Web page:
Featured Commentary - Futures Industry Insurance Fund - Neal Wolkoff, August 2012

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Expanding the Role of SIPC[edit]

By Neal L. Wolkoff, Richardson & Patel LLP

Neal Wolkoff is Of Counsel at New York law firm Richardson & Patel LLP, where he specializes in Dodd-Frank preparedness and other regulatory issues affecting the financial sector. He is a veteran exchange executive, having previously served as CEO of ELX Futures and the American Stock Exchange (AMEX), and as chief operating officer of NYMEX. His commentary appears frequently in MarketsReformWiki and the John Lothian Newsletter.

Neal L. Wolkoff
Occupation Of Counsel
Employer Richardson & Patel, LLP
Location New York, NY
Twitter ID @NealWolkoff

Following the collapses at MF Global and Peregrine Financial Group the futures industry has been considering various steps to reclaim investor confidence in the safety of funds deposited with registered futures commission merchants. Regulators have adopted various proposals to improve audit standards by requiring electronic record submissions, and self-reporting by FCMs of transfers of segregated funds that exceed prescribed thresholds.

Still waiting on the sidelines is the discussion around an insurance fund for futures accounts held at FCMs. The futures industry, for all its value to the financial markets, is quite small compared to the securities markets. An insurance fund solely dedicated to protecting futures accounts raises concerns over the prospect that significant fees will need to be added to futures trades, and that liquidity will be curtailed as a result. These fears are entirely reasonable. The markets have become accustomed to low transaction costs, and enjoy a level of efficiency that we do not want to lose.

MF Global and Peregrine Financial were relatively small actors in the grand scheme of things. However, in combination, they represent the fear of clients of federally registered FCMs that they do not have an effective mechanism to evaluate the financial health or financial honesty of the firms with which they do business. Certainly, investors do not have a better process to evaluate these firms than the federal regulators and the SROs. The financial crisis of 2008 highlighted the fragility of even the largest firms (and by deduction their affiliated FCMs). Whom can you trust?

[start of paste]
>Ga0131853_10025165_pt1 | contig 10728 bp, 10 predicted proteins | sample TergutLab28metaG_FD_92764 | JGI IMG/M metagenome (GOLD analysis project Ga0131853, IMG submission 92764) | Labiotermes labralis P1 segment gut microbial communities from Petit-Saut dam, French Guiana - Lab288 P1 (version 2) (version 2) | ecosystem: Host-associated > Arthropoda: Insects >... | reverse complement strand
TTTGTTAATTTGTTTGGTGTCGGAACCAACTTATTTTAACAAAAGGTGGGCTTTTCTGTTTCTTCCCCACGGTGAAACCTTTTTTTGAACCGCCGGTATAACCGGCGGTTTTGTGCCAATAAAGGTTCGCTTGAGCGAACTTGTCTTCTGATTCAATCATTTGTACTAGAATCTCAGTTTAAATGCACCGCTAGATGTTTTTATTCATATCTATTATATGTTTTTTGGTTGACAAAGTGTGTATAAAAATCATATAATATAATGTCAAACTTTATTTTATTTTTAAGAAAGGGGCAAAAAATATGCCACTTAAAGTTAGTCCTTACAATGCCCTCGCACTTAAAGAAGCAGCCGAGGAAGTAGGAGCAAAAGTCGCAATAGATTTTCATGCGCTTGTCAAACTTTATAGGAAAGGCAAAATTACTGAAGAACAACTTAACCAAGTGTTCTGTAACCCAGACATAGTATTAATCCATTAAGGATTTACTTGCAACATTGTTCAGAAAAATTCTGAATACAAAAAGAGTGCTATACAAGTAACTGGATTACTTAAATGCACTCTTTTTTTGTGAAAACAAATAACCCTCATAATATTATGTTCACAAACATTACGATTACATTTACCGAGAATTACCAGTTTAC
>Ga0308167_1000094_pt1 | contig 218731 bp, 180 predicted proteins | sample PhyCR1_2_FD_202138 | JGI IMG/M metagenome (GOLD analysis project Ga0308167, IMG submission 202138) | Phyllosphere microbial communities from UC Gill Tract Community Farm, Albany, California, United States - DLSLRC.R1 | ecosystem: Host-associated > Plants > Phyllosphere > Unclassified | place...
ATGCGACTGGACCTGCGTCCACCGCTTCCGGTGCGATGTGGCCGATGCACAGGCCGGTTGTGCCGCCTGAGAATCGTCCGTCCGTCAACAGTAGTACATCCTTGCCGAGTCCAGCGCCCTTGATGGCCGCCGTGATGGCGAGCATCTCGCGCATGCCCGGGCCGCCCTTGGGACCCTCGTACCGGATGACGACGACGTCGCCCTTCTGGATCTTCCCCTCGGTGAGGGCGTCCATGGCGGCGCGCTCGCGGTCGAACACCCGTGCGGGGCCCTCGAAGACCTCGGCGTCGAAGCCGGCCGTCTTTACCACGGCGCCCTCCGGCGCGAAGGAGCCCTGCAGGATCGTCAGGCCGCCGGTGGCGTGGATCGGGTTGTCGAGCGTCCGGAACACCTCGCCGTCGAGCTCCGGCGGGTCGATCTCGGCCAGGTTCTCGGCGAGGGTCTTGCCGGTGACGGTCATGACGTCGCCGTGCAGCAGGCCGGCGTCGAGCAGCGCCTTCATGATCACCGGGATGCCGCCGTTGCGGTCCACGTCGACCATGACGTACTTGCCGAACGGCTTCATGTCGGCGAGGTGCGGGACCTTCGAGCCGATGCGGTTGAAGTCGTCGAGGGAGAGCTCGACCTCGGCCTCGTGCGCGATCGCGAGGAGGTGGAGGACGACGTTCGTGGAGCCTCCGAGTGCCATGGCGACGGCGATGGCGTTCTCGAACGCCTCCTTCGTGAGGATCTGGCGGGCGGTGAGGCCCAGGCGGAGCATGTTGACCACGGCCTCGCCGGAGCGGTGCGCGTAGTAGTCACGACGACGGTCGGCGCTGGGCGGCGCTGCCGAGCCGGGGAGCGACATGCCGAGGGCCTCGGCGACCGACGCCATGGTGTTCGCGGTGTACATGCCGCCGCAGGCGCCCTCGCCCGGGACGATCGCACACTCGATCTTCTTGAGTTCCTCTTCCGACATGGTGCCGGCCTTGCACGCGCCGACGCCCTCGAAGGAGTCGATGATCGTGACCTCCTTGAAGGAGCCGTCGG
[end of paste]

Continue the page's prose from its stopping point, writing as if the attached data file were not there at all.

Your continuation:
In the 1960s, the securities industry had to deal with similar concerns about the safety of customer accounts held by federally registered broker-dealers. In the late 1960s, the increase in volume in securities transaction began to overwhelm the system. The New York Stock Exchange was forced to close early on Wednesday afternoons to help deal with the logjam caused by a spike in volume up to 12 million shares per day. The amount of errors, or fails, became so substantial as a result of a fourfold increase in volume from the start of the decade that many firms were left with large errors. In a self-correcting process, volumes began to decline as investor confidence eroded in the ability of the industry to perform as needed.

In 1969, share prices started to fall and volumes fell along with them. The plunge in volume reduced commission income, and along with the liabilities incurred because of the fails resulting from operational difficulties in clearance and settlement, approximately 160 NYSE member firms declared bankruptcy, closed, or merged with other firms in an effort to survive.